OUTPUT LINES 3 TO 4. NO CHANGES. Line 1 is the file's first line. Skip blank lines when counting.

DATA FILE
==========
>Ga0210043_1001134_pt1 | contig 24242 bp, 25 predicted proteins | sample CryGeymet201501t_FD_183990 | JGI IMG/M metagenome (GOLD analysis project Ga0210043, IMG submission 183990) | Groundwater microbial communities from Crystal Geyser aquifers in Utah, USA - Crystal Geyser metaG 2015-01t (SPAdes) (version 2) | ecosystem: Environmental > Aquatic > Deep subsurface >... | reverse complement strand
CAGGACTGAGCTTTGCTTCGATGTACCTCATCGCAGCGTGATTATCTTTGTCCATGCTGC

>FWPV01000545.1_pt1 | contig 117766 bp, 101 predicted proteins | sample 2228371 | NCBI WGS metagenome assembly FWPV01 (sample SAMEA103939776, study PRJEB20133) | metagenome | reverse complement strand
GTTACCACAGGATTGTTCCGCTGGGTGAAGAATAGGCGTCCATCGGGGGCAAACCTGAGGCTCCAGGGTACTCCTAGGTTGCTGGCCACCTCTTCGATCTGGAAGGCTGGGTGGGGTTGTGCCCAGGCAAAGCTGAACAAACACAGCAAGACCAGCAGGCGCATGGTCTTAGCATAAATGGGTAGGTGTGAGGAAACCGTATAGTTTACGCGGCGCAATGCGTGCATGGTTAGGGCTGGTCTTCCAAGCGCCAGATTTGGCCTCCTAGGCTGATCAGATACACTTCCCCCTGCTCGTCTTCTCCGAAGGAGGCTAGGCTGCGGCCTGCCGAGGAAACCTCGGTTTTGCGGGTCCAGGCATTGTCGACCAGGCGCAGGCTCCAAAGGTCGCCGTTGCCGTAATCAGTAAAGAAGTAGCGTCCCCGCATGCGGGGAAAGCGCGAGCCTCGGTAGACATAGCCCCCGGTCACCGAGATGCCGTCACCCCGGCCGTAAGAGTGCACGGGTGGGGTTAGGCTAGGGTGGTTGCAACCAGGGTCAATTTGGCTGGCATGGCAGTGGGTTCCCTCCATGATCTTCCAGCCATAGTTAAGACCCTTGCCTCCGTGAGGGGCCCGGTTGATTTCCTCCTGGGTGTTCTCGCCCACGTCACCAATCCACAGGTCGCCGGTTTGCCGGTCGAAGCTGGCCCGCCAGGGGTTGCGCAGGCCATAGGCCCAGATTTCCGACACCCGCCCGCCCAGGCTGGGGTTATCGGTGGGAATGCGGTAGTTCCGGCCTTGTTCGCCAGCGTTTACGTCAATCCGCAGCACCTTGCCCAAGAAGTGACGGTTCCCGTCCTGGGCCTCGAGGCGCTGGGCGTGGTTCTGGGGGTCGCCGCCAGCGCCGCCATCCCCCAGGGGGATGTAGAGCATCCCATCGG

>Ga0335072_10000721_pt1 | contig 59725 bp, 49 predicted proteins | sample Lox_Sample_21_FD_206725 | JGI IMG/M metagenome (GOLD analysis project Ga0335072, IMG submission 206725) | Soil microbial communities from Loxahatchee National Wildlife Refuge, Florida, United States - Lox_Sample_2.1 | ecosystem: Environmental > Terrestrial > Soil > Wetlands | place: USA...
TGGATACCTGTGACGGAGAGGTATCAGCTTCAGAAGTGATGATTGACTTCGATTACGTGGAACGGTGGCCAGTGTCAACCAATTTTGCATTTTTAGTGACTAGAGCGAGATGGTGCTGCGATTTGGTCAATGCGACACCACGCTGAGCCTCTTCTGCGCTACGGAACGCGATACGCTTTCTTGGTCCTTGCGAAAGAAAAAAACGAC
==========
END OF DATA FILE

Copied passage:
>FWPV01000545.1_pt1 | contig 117766 bp, 101 predicted proteins | sample 2228371 | NCBI WGS metagenome assembly FWPV01 (sample SAMEA103939776, study PRJEB20133) | metagenome | reverse complement strand
GTTACCACAGGATTGTTCCGCTGGGTGAAGAATAGGCGTCCATCGGGGGCAAACCTGAGGCTCCAGGGTACTCCTAGGTTGCTGGCCACCTCTTCGATCTGGAAGGCTGGGTGGGGTTGTGCCCAGGCAAAGCTGAACAAACACAGCAAGACCAGCAGGCGCATGGTCTTAGCATAAATGGGTAGGTGTGAGGAAACCGTATAGTTTACGCGGCGCAATGCGTGCATGGTTAGGGCTGGTCTTCCAAGCGCCAGATTTGGCCTCCTAGGCTGATCAGATACACTTCCCCCTGCTCGTCTTCTCCGAAGGAGGCTAGGCTGCGGCCTGCCGAGGAAACCTCGGTTTTGCGGGTCCAGGCATTGTCGACCAGGCGCAGGCTCCAAAGGTCGCCGTTGCCGTAATCAGTAAAGAAGTAGCGTCCCCGCATGCGGGGAAAGCGCGAGCCTCGGTAGACATAGCCCCCGGTCACCGAGATGCCGTCACCCCGGCCGTAAGAGTGCACGGGTGGGGTTAGGCTAGGGTGGTTGCAACCAGGGTCAATTTGGCTGGCATGGCAGTGGGTTCCCTCCATGATCTTCCAGCCATAGTTAAGACCCTTGCCTCCGTGAGGGGCCCGGTTGATTTCCTCCTGGGTGTTCTCGCCCACGTCACCAATCCACAGGTCGCCGGTTTGCCGGTCGAAGCTGGCCCGCCAGGGGTTGCGCAGGCCATAGGCCCAGATTTCCGACACCCGCCCGCCCAGGCTGGGGTTATCGGTGGGAATGCGGTAGTTCCGGCCTTGTTCGCCAGCGTTTACGTCAATCCGCAGCACCTTGCCCAAGAAGTGACGGTTCCCGTCCTGGGCCTCGAGGCGCTGGGCGTGGTTCTGGGGGTCGCCGCCAGCGCCGCCATCCCCCAGGGGGATGTAGAGCATCCCATCGG